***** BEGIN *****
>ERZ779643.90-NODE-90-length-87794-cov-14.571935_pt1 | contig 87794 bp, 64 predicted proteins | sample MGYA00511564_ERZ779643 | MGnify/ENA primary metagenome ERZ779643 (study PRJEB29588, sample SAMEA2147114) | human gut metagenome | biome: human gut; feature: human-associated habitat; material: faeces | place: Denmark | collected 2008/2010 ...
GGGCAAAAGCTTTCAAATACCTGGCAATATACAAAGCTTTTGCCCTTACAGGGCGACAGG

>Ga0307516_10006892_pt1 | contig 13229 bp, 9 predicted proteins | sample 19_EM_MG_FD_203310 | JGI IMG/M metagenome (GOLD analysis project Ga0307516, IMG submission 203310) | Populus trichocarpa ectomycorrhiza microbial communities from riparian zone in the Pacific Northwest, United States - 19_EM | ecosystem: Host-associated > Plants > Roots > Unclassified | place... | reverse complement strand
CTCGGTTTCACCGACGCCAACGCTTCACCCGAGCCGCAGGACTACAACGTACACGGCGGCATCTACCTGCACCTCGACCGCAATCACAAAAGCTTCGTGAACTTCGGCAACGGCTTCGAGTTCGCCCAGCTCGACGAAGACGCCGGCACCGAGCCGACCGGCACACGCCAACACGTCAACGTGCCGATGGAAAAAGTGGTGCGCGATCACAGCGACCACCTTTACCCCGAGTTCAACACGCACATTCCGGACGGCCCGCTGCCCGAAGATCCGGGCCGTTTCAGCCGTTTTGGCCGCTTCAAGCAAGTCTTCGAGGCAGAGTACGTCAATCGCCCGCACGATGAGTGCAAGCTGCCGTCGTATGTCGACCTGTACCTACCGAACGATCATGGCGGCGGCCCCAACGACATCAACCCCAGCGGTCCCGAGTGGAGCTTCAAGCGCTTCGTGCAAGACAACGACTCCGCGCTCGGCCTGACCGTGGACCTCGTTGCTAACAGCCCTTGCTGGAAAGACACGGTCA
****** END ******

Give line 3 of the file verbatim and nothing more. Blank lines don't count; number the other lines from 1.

>Ga0307516_10006892_pt1 | contig 13229 bp, 9 predicted proteins | sample 19_EM_MG_FD_203310 | JGI IMG/M metagenome (GOLD analysis project Ga0307516, IMG submission 203310) | Populus trichocarpa ectomycorrhiza microbial communities from riparian zone in the Pacific Northwest, United States - 19_EM | ecosystem: Host-associated > Plants > Roots > Unclassified | place... | reverse complement strand